Most chicken keepers these days have friendly, tamed chickens whom they consider to be pets. People see these chickens and are astonished! Who knew chickens could be such docile creatures! But how did they get to be that way? Were they hatched that way? No! It all depends on how the owner raises them. So how do you get your flock to be affectionate, lap lovers and sweeties? The answers lie below!
Pick the Right Breeds
First of all, before you start taming your birds, you have to pick the right breeds. Even though all chickens are different there are specific breeds that are known for being more friendly than others. For example, buff orpingtons are (generally) affectionate, cuddly and overall very friendly. Whereas game birds such as the Malay are (usually) aggressive, violent and overall mean birds. So, when choosing chicken breeds, do your research and find out what breeds will best fit your needs. BYC is a great place to look for breeds since members can say what that breed is like in their own opinion and experience. (Here is a link to our breed section https://www.backyardchickens.com/products/category/chicken-breeds)
Here is a list of the most common chicken breeds known for their friendliness
How to Socialize Chicks
Week One and Two
You need to start socializing your chicks as soon as possible. However, on the day they either arrive or you buy them, try not to touch and cuddle them much. They need this time to get acquainted with their new home and siblings. The second or third day is when you should start touching, holding and speaking to them. I found that by taping my voice on my ipod and then playing it for my chicks helped them get acquainted and comfortable with my voice much faster than they otherwise would have been. When speaking, remember to talk softly, soothingly and quietly. If you ever have heard how a mother hen talks to her chicks, she clucks softly and makes purring sounds. Try and sound the same way. Hold them every day. Scoop them in the cup of your hand slowly and then bring them under your chin while speaking very soothingly. They will probably fall asleep which is a great sign! It shows they are totally relaxed and calm.
Note that whenever you reach into the brooder, your chicks will more than likely scatter and freak out. This is normal behavior. They assume your hand is a predator (like a swooping hawk) and have the immediate instinct to hide. So try and reach in slowly while speaking and then slowly grab the chick you want. If your chicks still seem very frightened then put your hand in the brooder often. Talk to them but don't touch them. Soon they might even come and stand in your hand. You can also try putting feed in your hand so they soon will associate your voice and hand with food.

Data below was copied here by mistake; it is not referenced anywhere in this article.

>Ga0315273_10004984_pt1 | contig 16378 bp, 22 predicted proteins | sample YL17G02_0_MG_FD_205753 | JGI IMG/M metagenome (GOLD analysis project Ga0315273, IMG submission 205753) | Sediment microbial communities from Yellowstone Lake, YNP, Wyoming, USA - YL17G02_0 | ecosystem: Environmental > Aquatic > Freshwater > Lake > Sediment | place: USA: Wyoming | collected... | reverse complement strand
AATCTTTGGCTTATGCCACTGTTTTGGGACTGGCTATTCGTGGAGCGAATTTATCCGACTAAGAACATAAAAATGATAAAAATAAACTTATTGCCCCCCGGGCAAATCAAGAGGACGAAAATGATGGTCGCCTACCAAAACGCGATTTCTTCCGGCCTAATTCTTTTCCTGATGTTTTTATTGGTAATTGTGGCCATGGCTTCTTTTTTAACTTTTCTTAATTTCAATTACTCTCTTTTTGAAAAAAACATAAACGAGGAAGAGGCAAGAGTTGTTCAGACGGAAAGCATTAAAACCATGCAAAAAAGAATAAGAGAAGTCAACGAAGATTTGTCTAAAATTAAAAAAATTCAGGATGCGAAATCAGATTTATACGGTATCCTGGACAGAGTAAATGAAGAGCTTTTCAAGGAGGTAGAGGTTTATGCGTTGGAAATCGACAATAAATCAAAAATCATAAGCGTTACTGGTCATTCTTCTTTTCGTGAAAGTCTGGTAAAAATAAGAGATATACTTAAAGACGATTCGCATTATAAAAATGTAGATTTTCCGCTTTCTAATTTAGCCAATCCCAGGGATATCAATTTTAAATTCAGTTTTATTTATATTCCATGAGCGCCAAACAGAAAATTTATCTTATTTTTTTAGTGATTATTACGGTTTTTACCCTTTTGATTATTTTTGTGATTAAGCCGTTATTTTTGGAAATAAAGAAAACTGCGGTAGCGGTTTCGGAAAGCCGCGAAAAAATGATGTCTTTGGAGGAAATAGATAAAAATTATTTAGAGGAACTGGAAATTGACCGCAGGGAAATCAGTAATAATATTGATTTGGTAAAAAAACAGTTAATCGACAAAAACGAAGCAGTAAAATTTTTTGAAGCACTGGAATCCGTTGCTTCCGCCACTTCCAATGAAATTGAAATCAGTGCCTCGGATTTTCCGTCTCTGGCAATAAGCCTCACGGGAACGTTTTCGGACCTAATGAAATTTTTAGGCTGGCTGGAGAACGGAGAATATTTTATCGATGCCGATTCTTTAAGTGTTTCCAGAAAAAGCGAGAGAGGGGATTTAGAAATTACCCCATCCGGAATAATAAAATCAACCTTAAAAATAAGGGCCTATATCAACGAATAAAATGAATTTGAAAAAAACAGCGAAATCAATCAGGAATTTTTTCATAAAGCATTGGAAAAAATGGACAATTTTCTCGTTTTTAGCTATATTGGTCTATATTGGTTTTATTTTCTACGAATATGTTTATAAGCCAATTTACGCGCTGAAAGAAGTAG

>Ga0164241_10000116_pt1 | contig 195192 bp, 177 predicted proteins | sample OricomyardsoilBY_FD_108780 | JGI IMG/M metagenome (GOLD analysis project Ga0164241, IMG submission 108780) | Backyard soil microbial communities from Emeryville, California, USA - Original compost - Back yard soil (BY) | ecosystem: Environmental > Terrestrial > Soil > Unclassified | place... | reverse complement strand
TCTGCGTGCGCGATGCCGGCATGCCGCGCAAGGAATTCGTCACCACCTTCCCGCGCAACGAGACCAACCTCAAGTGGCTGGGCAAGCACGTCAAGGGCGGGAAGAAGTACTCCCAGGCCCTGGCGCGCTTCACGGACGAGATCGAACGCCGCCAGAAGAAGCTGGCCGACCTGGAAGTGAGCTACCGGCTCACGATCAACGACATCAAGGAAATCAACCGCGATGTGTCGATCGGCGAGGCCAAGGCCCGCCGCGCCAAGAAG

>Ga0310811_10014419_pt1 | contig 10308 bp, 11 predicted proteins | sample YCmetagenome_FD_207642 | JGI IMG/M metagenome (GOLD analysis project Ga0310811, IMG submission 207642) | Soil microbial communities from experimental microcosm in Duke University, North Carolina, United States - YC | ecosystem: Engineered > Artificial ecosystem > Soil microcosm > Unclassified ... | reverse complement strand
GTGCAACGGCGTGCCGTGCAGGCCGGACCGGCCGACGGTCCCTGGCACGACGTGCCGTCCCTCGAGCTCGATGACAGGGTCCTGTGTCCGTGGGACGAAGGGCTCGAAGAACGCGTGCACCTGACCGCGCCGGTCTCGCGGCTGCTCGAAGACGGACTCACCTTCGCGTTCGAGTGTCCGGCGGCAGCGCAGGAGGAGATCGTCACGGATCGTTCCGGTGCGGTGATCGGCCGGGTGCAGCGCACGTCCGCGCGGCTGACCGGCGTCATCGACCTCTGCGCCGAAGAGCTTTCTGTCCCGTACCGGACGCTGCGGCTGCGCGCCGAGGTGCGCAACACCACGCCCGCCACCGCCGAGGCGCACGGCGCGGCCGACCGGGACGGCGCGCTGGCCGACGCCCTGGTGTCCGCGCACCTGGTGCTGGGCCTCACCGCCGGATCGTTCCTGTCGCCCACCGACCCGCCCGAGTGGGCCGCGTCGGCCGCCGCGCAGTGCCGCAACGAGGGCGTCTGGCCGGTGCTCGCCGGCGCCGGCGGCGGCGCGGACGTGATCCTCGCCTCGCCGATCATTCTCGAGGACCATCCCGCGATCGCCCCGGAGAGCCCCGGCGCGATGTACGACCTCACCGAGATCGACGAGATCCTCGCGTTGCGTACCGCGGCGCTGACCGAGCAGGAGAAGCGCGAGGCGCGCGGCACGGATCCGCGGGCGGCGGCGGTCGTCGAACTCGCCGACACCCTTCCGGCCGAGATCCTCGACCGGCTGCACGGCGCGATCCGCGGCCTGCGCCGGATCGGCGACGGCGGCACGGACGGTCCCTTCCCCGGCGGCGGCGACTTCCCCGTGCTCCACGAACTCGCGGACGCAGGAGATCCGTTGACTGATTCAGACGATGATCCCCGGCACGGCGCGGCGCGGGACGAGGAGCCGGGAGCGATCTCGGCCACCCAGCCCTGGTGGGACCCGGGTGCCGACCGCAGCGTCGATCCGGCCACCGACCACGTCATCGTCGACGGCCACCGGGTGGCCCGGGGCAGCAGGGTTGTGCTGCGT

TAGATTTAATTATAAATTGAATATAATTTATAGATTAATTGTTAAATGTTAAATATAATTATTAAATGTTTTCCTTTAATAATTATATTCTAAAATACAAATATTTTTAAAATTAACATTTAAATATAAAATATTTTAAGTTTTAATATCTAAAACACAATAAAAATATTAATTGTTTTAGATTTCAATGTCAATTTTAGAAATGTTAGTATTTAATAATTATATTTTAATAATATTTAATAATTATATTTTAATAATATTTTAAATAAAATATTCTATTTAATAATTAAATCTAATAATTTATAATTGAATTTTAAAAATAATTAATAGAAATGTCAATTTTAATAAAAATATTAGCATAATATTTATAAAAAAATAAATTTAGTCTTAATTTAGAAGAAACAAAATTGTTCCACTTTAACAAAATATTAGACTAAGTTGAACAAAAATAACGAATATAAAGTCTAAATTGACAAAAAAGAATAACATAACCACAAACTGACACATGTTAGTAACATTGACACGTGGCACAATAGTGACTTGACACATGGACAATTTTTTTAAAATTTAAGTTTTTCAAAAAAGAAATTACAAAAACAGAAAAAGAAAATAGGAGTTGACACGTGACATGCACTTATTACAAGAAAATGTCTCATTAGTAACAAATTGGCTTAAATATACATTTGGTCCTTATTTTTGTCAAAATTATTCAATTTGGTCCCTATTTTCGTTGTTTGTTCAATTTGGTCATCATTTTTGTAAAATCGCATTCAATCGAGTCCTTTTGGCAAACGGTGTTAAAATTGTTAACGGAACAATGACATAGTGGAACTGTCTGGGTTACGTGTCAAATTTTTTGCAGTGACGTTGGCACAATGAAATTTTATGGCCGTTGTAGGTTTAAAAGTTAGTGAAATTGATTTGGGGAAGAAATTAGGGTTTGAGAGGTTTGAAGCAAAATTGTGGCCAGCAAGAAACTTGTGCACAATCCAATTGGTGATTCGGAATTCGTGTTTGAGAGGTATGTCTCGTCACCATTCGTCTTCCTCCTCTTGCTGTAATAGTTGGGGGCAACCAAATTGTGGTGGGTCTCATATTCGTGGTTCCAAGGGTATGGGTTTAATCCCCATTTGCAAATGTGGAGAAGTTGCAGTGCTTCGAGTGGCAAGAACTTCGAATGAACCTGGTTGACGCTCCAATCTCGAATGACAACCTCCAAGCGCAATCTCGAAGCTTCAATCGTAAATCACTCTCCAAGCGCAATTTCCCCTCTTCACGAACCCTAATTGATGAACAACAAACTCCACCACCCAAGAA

Around day 2, get the chicks out of the brooder for a small field trip each day on the living room floor. Lay down an old sheet to catch all those accidents! Be very careful when holding and moving chicks out of the brooder that they don't fall to the ground or you don't drop them. They are very fragile and can die from such a long fall. So go sit on the floor with them and let them out to run around. The first thing they are going to do is run to your lap. At this point in their lives, they have to trust you. You are removing them from their home brooder and returning them safely. They will seem a bit frightened. But this helps them to bond with you. Get them out each day on the floor for some exercise for 10 or so minutes. Gradually they will leave your lap to explore and learn to not be afraid of new things. This really helps them to bond with you. They learn that you are a place of great safety.
After about one week, if the weather warrants it, I like to get them outside for some outdoor time too. Make sure the temperature is at least in the upper 50's, no wind and some nice sunshine. Always keep them in an enclosure so they don't disappear and to keep them safe from predators. Keep it short at first so they don't get too stressed. Sit with them just as you did on the living room floor.
All these activities create a nice bond with you and your chicks.
Week Three through Seven
This is that age that your chicks will start acting crazy! They are hyper, curious and busy all day! They probably will no longer be interested in their daily cuddles. So, this is the time to train them to come when you call. Take them outside and call them by using "Girls, Chickies, Come," or any other short, quick call. They will follow you closely. But also know that they will probably stop often to investigate something new or even take a quick nap in the sun! So be patient!
They will be fun to watch! Sometimes they flap their wings as they chase after you! At the end of the day when they have worn themselves out you can cuddle and hold them. Maybe even put them on a towel on your lap while you watch TV!
Week Eight and Beyond
Continue the calling and cuddling. Start feeding kitchen scraps at week eight. Hand feed them. Your chickens will soon learn that only good things come from you. If you raise your chicks to be friendly from the start then you will have friendly chickens till the end. Plus they will be much easier to work with at shows and if you plan on teaching them tricks.
Good luck to you! If you have questions on concerns, please feel free to PM me
(@Mountain Peeps ) or @TwoCrows
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